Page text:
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Lahore Easter attack: the aftermath for Christians

6 min read

‘Whenever we just think about the incident we are shocked and start trembling.’

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Gulshan-i-Iqbal park’s ferris wheel other rides, popular amongst children who visit the park. The blast on 28 March took place a few metres away from swings in the park – of those killed in the attack, 29 were children.

Emmanuel* was one of many people spending Easter Sunday at the Gulshan-i-Iqbal park on 28 March 2016 when it was hit by a suicide blast, killing over 70 people and injuring more than 300. The park, located in south-western Lahore and one of the few public spaces in the area without an entry fee, was full of mostly working-class families when the attack took place. As the blast occurred adjacent to Gate 1, near the park’s playground, many of the casualties were women and children.

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A main gate to Gulshan-i-Iqbal park, where the blast took place on 28 March 2016.

Although the majority of those killed were Muslims, a Taliban splinter group called Jamaat-ul-Ahrar claimed responsibility for the attack, stating that it was specifically targeted at Pakistan’s Christian community, who were celebrating Easter in the park. This was not the first major attack suffered by the Christian population of Lahore in recent years. The attack took place shortly after the one-year anniversary of two church bombings in Youhanabad, an attack that highlighted the urgent need for greater protection of the Christian community from extremists.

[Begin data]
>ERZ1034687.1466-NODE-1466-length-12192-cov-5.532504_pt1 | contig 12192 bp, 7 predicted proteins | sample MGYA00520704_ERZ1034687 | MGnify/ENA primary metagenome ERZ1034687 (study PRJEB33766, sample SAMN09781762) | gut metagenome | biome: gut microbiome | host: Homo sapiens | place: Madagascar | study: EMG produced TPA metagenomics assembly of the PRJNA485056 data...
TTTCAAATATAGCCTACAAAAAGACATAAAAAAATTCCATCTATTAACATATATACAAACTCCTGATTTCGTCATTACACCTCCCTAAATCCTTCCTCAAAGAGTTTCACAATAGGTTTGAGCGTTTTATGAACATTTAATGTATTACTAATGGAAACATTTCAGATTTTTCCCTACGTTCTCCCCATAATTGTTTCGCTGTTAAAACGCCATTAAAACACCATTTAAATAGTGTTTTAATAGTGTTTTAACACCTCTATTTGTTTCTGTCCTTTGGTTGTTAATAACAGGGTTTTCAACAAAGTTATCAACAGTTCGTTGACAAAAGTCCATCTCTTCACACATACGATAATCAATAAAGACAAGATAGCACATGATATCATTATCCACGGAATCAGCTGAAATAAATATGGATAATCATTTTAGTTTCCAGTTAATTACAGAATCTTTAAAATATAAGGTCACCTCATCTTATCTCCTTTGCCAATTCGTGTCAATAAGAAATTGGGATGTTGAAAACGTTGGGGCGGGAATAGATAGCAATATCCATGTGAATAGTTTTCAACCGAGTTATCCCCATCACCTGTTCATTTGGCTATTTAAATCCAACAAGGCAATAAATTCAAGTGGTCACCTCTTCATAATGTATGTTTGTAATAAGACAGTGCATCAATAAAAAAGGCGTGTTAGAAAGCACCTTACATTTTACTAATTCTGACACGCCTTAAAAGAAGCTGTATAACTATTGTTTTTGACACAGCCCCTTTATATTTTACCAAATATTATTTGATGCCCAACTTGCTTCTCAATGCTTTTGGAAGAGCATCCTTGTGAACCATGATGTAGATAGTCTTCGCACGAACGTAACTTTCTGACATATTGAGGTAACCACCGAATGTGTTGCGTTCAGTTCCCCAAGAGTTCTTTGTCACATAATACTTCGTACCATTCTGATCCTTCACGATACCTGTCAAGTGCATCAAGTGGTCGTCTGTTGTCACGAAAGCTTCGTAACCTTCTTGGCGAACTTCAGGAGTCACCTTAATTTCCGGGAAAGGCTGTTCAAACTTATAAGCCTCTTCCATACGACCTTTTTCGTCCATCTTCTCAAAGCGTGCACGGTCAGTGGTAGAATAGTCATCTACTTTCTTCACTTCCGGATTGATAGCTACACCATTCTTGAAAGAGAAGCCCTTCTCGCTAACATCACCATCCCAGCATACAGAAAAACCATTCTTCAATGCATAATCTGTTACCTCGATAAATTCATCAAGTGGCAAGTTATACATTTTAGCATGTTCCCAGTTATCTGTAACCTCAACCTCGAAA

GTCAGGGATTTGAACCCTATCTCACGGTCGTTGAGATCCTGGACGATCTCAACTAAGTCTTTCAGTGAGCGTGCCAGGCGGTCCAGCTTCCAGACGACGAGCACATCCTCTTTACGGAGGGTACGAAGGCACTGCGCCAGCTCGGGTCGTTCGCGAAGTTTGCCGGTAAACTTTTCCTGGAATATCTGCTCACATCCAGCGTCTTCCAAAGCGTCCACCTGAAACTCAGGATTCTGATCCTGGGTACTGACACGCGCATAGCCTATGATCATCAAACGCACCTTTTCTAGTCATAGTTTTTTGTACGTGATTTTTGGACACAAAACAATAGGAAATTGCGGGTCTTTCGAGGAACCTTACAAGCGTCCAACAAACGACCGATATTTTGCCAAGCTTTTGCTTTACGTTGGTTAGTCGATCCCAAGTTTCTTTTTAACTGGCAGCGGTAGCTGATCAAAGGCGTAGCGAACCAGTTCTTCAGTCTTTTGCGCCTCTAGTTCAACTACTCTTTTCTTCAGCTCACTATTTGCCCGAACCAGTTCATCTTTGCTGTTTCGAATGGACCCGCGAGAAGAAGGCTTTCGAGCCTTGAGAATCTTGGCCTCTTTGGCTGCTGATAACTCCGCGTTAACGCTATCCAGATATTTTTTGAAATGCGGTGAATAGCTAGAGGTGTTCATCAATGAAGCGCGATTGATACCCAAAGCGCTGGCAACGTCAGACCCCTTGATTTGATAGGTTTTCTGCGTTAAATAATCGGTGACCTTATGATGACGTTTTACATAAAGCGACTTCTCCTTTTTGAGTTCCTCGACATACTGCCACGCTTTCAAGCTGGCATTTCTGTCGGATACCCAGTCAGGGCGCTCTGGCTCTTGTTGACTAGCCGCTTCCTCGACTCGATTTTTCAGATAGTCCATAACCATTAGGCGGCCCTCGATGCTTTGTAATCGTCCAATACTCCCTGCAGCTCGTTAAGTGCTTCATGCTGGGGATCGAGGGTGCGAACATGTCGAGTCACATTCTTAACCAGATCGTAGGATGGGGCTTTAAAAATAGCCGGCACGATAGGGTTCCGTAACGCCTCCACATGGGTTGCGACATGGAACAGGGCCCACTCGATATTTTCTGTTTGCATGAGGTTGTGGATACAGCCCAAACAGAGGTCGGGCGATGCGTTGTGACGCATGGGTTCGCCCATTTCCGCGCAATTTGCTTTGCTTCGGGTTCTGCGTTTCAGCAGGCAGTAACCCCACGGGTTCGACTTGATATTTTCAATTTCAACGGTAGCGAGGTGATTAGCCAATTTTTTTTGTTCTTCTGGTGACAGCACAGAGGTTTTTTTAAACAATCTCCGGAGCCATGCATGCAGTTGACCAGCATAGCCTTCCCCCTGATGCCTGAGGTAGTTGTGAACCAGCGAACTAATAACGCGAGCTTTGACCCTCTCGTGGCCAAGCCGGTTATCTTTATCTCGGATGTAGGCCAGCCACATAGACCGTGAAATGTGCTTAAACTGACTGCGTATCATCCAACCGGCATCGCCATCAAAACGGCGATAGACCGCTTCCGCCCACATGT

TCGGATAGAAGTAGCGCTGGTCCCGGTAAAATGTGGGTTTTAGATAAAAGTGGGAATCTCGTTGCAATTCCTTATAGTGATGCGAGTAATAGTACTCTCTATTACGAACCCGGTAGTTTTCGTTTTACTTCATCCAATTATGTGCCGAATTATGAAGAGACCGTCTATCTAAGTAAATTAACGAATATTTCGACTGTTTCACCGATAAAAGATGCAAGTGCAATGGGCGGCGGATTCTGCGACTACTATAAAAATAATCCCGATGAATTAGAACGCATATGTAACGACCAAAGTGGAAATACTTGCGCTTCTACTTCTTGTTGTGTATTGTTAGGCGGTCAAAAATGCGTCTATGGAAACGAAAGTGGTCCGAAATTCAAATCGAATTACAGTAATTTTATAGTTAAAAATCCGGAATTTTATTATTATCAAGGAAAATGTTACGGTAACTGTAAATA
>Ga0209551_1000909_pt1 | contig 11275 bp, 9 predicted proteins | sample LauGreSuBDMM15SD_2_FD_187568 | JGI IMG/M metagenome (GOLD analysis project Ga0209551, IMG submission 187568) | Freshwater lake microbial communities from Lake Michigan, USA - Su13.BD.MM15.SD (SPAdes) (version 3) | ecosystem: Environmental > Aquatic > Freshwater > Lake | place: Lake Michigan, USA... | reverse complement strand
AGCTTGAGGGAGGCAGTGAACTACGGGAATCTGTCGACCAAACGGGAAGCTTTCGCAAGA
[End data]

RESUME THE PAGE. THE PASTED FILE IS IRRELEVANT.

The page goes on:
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A family in Lahore who attended an NGO drive for victims of the Easter attack.

In the wake of the attack on Gulshan-i-Iqbal park, operations across Pakistan led to the arrest of an estimated 5,000 suspected militants, although most were released soon after interrogation. Despite this initial response – which itself raised some concerns for its heavy-handedness – and its framing within the broader counter-terrorism efforts, which form part of the National Action Plan (NAP), recent reports have suggested that progress on the part of the Counter-Terrorism Department (CTD) of the Punjab Police has been slow. It was later reported that, several months on, the CTD had yet to arrest any of the key perpetrators, with the main planners having apparently fled to Afghanistan.

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A family in Lahore who attended an NGO drive for victims of the Easter attack.